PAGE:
7 Historical Heroines born in January
Here are seven women in photography to celebrate this month…
Marta Hoepffner born 4th January 1912
Born into an avant-garde family as the niece of Dadaist Hugo Ball, Marta Hoepffner studied modernist painting, graphics, and photography.
With the rise of Nazism and its dislike of modernism, Marta kept her experimental work secret. She left the school and scraped a living making picture stories for the Illustrierte Zeitung, and illustrations for Das Illustrierte Blatt (1936 – 1938), as well as portraits of soldiers and public figures.
At the same time, she perfected solarization, double exposure and photograms in her studio in Hofheim am Taunus. Her style of high-contrast light studies combined pictorial abstraction with the techniques of the New Vision movement.
Dorothy Wilding born 10th January 1893
Dorothy Wilding was born in Gloucester in 1893. Living in her uncle’s household, she was discouraged from becoming an actress and instead began to study photography.
By the age of 21, she had opened her first studio and in 1937 opened a second in New York. She was already in great demand for society photos when, in 1952, she was asked to take the first of her now-iconic portraits of Elizabeth II.
She was the first woman to be appointed as the Official Royal Photographer (for the 1937 coronation) and built an illustrious career as a society and royal photographer. Between 1952 and 1971, her portraits formed the basis of The Queen’s image on British postage stamps.
Jane Louise Van Der Zee Toussaint Welcome born 10th January 1885
Jennie Louise Van Der Zee, an African American woman born in Lenox, Massachusetts, moved with her family to New York in the early 20th century.
Jennie stood out as the first African-American owner of a business in Harlem where, at the time, many white people resided. The Toussaint Conservatory of Art and Music in Harlem, her art school and photographic studio, ran for over 40 years. Known as the ‘Legendary Harlemite’, Jennie was also unique in that she was one of the only African American women filmmakers from the silent film industry.
To celebrate and highlight African-American patriotism during the First World War, Jennie made Charge of the Coloured Division: Somewhere in France, under The Toussaint Pictorial Company. Nearly 100,000 full-colour posters of her painting, featuring an African American war hero, were distributed across the country.
Lucia Moholy born 18th January 1894
Lucia Moholy’s iconic photographs document the architecture, products and influential people of the Bauhaus, the German school of architecture, design and applied arts.
As a Hungarian-Jew, Lucia fled Nazi Germany in 1933. Lucia was forced to leave behind her collection of 560 glass-plate negatives. Up until as late as 1985, many of Lucia’s photographs were distributed and used to represent Bauhaus without any credit attributed to the artist.
Lucia continued to fight for recognition for her work and despite the amount of time that passed, much of her original work was never recovered or returned to her.
Jessie Mann born 20th January 1805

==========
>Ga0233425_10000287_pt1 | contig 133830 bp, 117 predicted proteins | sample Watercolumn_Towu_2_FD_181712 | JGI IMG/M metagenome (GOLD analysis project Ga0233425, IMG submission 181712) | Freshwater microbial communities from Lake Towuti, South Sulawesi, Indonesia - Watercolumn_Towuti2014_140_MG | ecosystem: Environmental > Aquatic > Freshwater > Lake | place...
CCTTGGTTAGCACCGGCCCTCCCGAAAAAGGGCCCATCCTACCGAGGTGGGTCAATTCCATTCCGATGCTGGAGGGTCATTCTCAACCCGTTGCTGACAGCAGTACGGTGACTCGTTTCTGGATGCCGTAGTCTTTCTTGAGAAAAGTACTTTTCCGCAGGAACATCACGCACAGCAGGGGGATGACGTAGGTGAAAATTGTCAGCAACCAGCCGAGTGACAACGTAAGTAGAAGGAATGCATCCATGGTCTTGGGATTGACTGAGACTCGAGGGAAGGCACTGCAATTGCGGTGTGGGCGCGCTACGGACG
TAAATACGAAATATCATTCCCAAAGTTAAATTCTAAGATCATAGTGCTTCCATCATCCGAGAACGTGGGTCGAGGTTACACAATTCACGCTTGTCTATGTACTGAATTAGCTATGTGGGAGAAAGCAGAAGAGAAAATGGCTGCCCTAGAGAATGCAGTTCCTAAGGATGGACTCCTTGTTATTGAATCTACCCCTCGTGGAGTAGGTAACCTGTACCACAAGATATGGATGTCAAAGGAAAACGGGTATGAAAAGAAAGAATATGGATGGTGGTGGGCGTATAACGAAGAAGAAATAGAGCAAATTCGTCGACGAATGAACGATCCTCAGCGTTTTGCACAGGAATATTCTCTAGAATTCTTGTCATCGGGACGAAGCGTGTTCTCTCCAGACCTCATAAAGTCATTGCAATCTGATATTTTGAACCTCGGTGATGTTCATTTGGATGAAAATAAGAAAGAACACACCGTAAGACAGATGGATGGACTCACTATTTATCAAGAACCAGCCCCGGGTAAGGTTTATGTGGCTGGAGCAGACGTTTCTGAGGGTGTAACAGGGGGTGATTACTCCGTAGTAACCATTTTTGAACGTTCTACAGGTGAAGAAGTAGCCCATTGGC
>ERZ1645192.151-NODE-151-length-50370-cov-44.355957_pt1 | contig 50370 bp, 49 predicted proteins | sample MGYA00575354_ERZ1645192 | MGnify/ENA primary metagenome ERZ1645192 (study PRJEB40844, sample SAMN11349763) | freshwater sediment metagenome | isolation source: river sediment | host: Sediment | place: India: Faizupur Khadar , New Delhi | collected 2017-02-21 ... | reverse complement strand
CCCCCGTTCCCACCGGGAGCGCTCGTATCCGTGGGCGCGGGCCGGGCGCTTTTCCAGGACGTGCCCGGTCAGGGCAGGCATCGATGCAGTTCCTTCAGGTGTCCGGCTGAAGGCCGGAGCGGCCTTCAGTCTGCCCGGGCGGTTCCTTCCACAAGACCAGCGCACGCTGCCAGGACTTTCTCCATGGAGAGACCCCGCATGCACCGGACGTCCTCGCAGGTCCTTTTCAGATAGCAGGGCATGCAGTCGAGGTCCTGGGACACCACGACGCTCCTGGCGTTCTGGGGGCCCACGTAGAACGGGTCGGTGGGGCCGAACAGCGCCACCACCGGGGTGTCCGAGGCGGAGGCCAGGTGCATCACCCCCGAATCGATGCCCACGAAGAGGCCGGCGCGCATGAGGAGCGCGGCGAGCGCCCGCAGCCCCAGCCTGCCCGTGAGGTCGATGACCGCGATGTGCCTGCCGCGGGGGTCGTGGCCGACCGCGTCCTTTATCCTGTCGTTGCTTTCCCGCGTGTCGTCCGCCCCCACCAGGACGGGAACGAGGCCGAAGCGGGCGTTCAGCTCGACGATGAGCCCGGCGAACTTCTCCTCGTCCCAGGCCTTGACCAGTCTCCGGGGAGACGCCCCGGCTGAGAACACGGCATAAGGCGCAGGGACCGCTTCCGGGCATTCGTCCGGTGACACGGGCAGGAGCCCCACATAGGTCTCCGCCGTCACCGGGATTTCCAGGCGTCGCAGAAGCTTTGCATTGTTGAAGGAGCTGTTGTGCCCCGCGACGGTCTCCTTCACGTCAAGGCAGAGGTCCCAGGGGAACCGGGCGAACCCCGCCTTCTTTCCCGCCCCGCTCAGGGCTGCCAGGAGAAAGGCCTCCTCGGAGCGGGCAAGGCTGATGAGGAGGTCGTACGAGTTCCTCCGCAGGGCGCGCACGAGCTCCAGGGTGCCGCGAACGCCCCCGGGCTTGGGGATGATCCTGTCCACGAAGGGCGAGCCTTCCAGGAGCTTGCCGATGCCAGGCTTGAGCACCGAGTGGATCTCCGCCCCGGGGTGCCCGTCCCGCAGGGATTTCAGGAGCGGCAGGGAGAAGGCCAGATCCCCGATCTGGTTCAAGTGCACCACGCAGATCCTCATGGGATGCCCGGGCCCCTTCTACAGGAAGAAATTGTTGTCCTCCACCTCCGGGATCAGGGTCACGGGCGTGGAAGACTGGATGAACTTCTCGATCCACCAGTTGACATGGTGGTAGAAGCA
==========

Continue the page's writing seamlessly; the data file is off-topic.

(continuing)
Born Janet Mann, Jessie Mann is regarded as the first Scottish woman photographer. She lived in close proximity to Hill & Adamson studio – the first photography studio in Scotland, set up by David Octavius Hill and photographer and engineer Robert Adamson in 1843.
Jessie started working as David and Robert’s assistant, and was tasked with photographing the 450 ministers who had broken away from the Church of Scotland, during The Great Disruption, to form the Free Church of Scotland.
It is also believed that Jessie is the assistant who made the photograph of the King of Saxony in 1844, taken at the studio whilst David and Robert were unavailable. A resulting print is now in the Scottish National Portrait Gallery.
Evelyn Hofer born 21st January 1922
After fleeing Nazism with her family, Evelyn was apprenticed to photographers in both Basel and Zurich, including Hans Finsler — one of the pioneers of ‘New Objectivity’, a movement which championed realism and rejected the abstract tendencies of Expressionism (another prevailing style of the period).
Evelyn was a proponent of both colour and black and white photography, regularly using the complicated dye transfer printing process. She used a 4×5 large-format camera mounted on a tripod with a dark cloth at the back, which was challenging to use for portraits in long exposures and difficult to focus. However, this method enabled her to achieve a sensitivity and stillness in her portraiture, the work for which she is perhaps best known.
Like August Sander and William Eggleston, Evelyn photographed subjects in their natural environment. She photographed various communities, from Dublin gravediggers to Harlem churchgoers posing with bicycles, in football shirts, or against a flowering cherry tree – capturing the magical details of everyday life.
Yva born 26th January 1900
One of the premier fashion and portrait photographers of her day, Else Simon opened her Berlin studio under the name ‘Yva’ in 1925 and specialised in fashion photography which appeared in publications like Berliner Illustrirte Zeitung, Die Dame, Elegant Welt, Gebrauchsgraphik and Uhu magazine.
She experimented with photomontage and pioneered the photo-essay with a series in Uhu in 1930 showing the ‘New Woman’; the independent, liberated woman of the day, wearing silk stockings, driving automobiles and playing sport.
Within a year of opening her studio, she had a one-person show at a leading Berlin gallery. At the height of her fame, she employed 10 assistants.
Yva and her husband were transported and killed in the Majdanek concentration camp in 1944. Most of her negatives were destroyed during the Second World War but some of her studio, magazine and fashion work survives in the Ullstein Bild archive.